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Diabetes Metab. 2010 Sep;36(4):305-11. doi: 10.1016/j.diabet.2010.02.003. Epub 2010 May 18.

Self-perception of health status, mental health and quality of life among adults with diabetes residing in a metropolitan area.

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Institute of Public Health, Madrid Health (Madrid Salud), Madrid City Council (Ayuntamiento de Madrid), Calle Juan Esplandiu, 11, 28007 Madrid, Spain.



The study aimed to compare the self-perception of health, physiological distress and health-related quality of life (HRQL) in subjects with and without diabetes residing in a large metropolitan area (the city of Madrid), and to identify the variables associated with the poorest HRQL among diabetes patients.


In this case-control epidemiological study, we selected 358 patients with diabetes from the Madrid City Health Survey. For every patient, two controls without diabetes were randomly selected from the same database and matched for age, gender and health district. The resultant study population comprised 1074 subjects, who were analyzed according to their self-rated health status, with mental health assessed by the 12-item General Health Questionnaire (GHQ-12) and HRQL by the COOP/WONCA questionnaire. Independent variables included sociodemographic characteristics, lifestyle variables, associated chronic diseases and consumption of medications. Multivariate analyses were conducted using ANCOVA tests.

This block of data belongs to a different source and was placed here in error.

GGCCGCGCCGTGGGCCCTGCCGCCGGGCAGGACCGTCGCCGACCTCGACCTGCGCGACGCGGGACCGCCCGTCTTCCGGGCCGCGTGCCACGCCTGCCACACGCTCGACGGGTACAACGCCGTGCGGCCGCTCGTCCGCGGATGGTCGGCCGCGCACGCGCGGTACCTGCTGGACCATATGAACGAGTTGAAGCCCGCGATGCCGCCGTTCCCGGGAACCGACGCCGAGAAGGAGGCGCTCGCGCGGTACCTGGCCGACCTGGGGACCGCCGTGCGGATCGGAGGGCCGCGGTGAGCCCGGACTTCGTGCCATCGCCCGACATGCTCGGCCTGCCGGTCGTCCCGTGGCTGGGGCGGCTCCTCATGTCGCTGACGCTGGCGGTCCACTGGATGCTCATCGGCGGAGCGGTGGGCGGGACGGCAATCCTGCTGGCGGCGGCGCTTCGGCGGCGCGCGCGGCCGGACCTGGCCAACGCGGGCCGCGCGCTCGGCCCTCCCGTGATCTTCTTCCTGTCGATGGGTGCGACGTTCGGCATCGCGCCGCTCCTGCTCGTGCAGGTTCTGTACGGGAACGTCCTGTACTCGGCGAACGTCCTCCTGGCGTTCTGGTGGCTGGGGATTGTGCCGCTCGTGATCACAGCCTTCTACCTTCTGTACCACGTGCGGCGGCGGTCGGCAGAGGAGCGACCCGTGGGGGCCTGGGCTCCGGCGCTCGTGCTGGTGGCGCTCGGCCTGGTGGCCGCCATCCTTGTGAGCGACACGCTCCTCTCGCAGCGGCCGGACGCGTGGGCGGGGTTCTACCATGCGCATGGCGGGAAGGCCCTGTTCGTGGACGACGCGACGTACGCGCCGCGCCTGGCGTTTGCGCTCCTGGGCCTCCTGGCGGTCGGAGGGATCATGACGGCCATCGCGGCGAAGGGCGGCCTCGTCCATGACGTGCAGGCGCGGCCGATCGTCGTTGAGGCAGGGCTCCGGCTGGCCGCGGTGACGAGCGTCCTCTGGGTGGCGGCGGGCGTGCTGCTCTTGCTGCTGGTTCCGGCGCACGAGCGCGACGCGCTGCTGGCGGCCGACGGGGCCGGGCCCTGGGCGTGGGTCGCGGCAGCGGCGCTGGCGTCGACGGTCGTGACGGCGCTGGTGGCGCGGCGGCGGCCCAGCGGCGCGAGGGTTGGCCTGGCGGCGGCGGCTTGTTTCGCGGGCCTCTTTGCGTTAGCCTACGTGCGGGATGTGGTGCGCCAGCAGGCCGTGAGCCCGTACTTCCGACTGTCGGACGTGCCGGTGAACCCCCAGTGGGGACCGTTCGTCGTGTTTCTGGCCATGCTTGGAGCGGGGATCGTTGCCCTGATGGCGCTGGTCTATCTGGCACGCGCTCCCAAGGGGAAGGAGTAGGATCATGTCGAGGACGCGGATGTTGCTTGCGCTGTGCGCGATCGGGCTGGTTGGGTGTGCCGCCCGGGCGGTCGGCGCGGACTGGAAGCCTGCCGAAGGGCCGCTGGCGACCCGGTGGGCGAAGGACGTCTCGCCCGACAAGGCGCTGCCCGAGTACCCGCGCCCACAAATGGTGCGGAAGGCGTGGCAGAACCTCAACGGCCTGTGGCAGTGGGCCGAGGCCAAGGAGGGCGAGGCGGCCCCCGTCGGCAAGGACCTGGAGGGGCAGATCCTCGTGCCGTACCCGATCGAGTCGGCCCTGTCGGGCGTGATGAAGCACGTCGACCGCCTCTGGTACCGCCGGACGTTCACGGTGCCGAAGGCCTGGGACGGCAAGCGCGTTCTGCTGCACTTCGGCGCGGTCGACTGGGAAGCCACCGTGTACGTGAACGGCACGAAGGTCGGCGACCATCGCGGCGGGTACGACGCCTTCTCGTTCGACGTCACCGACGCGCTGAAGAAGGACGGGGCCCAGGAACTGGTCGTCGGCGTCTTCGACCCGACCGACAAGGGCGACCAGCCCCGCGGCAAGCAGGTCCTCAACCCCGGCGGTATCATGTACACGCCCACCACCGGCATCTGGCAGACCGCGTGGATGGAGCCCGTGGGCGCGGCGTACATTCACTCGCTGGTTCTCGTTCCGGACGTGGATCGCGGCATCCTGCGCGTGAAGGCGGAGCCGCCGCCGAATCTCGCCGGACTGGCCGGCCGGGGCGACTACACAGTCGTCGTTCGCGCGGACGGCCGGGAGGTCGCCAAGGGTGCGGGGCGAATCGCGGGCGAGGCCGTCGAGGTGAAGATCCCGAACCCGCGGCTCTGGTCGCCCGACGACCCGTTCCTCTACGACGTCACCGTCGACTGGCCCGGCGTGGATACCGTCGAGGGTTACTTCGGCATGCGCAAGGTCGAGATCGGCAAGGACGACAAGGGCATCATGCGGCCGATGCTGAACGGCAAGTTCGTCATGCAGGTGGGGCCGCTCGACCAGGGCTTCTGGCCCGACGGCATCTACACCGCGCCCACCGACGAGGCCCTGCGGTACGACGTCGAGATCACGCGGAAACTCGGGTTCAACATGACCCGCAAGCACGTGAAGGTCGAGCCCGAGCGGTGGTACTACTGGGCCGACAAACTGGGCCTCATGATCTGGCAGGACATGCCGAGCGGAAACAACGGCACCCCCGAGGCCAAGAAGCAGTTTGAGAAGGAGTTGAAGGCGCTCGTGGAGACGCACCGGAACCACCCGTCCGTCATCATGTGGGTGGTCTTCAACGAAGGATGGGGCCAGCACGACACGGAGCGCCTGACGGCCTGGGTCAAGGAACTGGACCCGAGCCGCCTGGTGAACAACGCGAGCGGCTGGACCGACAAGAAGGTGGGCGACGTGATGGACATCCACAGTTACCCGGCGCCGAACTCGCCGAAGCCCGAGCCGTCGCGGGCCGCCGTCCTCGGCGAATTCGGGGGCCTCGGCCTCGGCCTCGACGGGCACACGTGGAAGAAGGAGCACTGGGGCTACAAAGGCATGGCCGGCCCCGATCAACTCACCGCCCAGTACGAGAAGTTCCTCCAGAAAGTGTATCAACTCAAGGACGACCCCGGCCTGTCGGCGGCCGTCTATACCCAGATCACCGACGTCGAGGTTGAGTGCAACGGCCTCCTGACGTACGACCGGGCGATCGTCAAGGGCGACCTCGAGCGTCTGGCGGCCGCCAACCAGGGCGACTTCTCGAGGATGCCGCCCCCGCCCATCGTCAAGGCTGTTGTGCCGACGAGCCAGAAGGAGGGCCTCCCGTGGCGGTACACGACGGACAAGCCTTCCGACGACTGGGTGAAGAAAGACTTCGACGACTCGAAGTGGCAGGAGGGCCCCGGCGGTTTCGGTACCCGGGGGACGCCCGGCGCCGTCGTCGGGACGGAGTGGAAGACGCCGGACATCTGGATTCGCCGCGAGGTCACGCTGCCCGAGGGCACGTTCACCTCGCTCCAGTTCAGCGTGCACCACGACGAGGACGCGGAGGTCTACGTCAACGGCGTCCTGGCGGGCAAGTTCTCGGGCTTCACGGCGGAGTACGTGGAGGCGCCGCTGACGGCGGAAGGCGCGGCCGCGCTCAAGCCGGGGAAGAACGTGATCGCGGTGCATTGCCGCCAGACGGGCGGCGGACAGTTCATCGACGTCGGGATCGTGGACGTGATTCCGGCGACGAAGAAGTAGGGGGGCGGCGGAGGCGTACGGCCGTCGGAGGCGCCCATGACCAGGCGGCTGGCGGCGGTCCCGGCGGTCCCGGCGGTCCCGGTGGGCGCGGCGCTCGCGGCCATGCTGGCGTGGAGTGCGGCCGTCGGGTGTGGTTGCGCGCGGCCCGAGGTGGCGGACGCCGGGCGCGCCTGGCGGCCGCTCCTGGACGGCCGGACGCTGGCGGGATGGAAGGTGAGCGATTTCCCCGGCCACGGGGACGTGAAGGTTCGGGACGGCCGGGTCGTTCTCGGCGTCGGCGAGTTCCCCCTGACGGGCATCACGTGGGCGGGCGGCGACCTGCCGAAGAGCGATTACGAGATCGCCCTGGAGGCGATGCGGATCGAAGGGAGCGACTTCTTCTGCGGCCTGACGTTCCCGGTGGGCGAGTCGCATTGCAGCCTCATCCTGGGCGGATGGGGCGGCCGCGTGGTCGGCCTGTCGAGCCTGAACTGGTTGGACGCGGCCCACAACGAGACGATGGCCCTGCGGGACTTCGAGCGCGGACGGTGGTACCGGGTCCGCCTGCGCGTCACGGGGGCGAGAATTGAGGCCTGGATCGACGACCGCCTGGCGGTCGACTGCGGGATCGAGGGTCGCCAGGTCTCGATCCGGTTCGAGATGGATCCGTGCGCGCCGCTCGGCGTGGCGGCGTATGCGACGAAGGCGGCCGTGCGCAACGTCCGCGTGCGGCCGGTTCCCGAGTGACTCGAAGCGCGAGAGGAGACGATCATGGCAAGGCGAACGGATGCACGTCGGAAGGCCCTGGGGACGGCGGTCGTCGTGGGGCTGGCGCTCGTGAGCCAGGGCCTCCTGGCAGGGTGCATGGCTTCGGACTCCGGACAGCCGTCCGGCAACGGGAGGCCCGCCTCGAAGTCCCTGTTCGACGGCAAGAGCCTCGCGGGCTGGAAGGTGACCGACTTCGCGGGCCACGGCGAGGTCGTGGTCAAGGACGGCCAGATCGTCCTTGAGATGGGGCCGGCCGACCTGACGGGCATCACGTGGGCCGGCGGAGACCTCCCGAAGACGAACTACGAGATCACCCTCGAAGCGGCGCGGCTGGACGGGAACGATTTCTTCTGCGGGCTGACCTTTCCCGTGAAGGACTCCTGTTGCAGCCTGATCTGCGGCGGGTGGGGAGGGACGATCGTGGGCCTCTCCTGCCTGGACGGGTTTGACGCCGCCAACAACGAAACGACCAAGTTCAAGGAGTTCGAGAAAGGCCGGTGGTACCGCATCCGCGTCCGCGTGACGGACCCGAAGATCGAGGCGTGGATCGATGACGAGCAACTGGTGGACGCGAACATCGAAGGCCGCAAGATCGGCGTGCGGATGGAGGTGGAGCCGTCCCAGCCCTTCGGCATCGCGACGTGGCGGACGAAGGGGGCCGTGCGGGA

The prevalence of health perceived as fair or poor was 64.12% in those with diabetes vs 38.57% in those without diabetes (P<0.05). The GHQ-12 results showed that mental health was also significantly worse among diabetes sufferers, and the COOP/WONCA questionnaire results indicated significantly poorer HRQL in those with diabetes. The variables that determined a poorer perception of HRQL among diabetes sufferers were female gender, older age, obesity, lack of physical exercise, coexistence of depression, use of sleeping pills, and Alzheimer's and cerebrovascular diseases.


Self-rated health and psychological well-being, and HRQL, are all considerably poorer among patients with diabetes vs those without diabetes. The poorest quality of life among those with diabetes associated with female gender, depression, lack of exercise and obesity.

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